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The results from the year-end auctions appear to defy logic and make it impossible to pinpoint any particular trends – who would imagine, for example, that veteran car values would not only hold strong, but actually accelerate? Isn’t it surprising in an era when we’re being told to ‘go electric’ as fast as possible that a 118-year-old Panhard-Levassor can change hands for close to £450,000?

Equally, very recent supercars – such as the $5.8m Pagani sold by Silverstone  Auctions at November’s Riyadh Car Show – are often fetching more than they originally cost, effectively making them classics by definition before they are even five years old. The mid- to lower-range markets seem equally impossible to fathom at the moment, with different examples of  the same make and model of car in similar condition fetching completely different prices or, in some cases, one selling well and another not at all.

Then there’s the even more random moments, as we saw at a recent H&H sale, where oddities are now fetching prices that would once have been considered absolutely impossible.

Or perhaps £16,875 for a 1970 Ford Transit diesel actually does seem an entirely sensible price?

Who even knows, any more?


2002 Ferrari F2002 Chassis 219. Sold for $6.6m. R M Sotheby’s
Landmarks in modern Formula 1 history don’t come much better than this – the actual F2002 in which Michael Schumacher won the San Marino, Austrian and French grands prix on his way to his fifth World Drivers’ Championship victory. Sold to a Japanese collector after its ‘retirement’ from F1, the car will be delivered to its new owner at the Fiorano circuit – after its engine and transmission have been fully rebuilt by Ferrari as part of the auction deal.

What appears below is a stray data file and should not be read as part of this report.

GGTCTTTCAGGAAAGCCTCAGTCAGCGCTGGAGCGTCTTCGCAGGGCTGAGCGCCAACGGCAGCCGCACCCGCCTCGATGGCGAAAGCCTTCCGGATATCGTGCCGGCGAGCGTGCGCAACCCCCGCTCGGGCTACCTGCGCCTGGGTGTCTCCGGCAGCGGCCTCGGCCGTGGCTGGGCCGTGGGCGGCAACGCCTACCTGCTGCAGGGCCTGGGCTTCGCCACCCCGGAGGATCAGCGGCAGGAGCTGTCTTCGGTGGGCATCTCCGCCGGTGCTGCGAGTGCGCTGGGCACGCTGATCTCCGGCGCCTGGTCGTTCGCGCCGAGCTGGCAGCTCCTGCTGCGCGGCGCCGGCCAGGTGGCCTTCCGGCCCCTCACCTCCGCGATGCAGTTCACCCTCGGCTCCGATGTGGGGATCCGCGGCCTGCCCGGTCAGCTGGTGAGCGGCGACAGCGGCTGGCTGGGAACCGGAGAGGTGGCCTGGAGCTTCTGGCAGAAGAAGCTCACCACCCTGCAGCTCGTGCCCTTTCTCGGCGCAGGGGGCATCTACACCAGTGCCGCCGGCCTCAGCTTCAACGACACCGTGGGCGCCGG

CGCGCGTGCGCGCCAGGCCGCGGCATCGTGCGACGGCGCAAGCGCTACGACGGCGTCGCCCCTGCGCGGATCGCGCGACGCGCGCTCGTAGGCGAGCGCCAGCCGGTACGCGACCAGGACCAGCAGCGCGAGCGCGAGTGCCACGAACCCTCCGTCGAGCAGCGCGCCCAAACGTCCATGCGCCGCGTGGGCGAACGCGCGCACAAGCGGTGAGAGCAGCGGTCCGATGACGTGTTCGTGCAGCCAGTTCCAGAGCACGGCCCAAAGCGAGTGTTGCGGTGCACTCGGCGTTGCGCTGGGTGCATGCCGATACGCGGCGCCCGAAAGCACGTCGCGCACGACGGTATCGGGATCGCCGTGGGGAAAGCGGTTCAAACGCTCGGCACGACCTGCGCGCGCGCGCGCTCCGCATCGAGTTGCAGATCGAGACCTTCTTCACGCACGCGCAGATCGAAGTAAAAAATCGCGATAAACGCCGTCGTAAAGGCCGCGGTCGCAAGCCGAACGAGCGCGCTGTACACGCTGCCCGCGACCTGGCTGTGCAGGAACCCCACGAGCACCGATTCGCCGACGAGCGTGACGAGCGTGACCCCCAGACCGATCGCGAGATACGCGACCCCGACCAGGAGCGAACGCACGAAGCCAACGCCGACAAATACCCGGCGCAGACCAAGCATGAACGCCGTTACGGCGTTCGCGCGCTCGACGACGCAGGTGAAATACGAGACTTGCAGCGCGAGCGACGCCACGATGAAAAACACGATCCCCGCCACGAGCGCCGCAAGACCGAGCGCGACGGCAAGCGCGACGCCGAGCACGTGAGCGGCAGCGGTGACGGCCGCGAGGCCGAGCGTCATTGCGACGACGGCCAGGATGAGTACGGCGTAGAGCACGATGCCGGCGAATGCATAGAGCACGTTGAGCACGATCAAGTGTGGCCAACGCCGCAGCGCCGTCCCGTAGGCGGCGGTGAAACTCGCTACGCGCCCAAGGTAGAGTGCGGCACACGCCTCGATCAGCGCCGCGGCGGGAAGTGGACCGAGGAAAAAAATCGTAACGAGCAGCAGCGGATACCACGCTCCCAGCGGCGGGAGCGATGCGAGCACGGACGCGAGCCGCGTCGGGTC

Slot Mods F1 slot car racing set. Sold for $48,000. R M Sotheby’s
This remarkably detailed set was no toy. Built for use in the F1 Paddock Club by Michigan-based Slot Mods, it featured a hand-cut, hand-painted wooden track, aluminium crash barriers, hand-moulded spectators and trees made from real sedum flowers. All proceeds went to charity.


1901 Panhard-Levassor rear entrance tonneau. Sold for £442,750. Bonhams
The famous ‘Le Papillon Bleu’ was built for Belgian aristocrat Chevalier René de Knyff, a celebrity racer of his day – of 18 city-to-city races in which he competed between 1898 and 1903, he won five. The car took part in the original London-to-Brighton run of 1927.


1971 Triumph ‘Midge’ Special. Sold for £4725. H & H
As an inexpensive way to get into motor sport via the hillclimb or trials route, this Triumph-based ‘Midge’ special looked ideal. Nicely built from a kit sold by T & J Sports Cars of Rotherham during the 1980s, it was based on a Triumph Herald and came with a build record, plenty of invoices and even the original instructions.


2017 Pagani Zonda ‘Riviera.’ Sold for $5,885,000, Silverstone Auctions
Silverstone Auctions fielded an impressive array of modern supercars in its Middle East sale, with the star being this one-off Pagani that had been especially built for the vendor with upgrades that included a host of carbon bits, an all-blue interior and tweaks to the 750bhp AMG V12. But after all that, it was driven a mere 900km.


1934 Bentley 3.5-litre Van den Plas. Sold for £159,850. Bonhams
Genuine barn finds still crop up. This pre-war Bentley was discovered in the same Ohio garage that was built for it following its sale to an American couple – and in which it was parked in 1960, not to move again until earlier this year when it was unearthed. Superbly original, it begged to be gently recommissioned.

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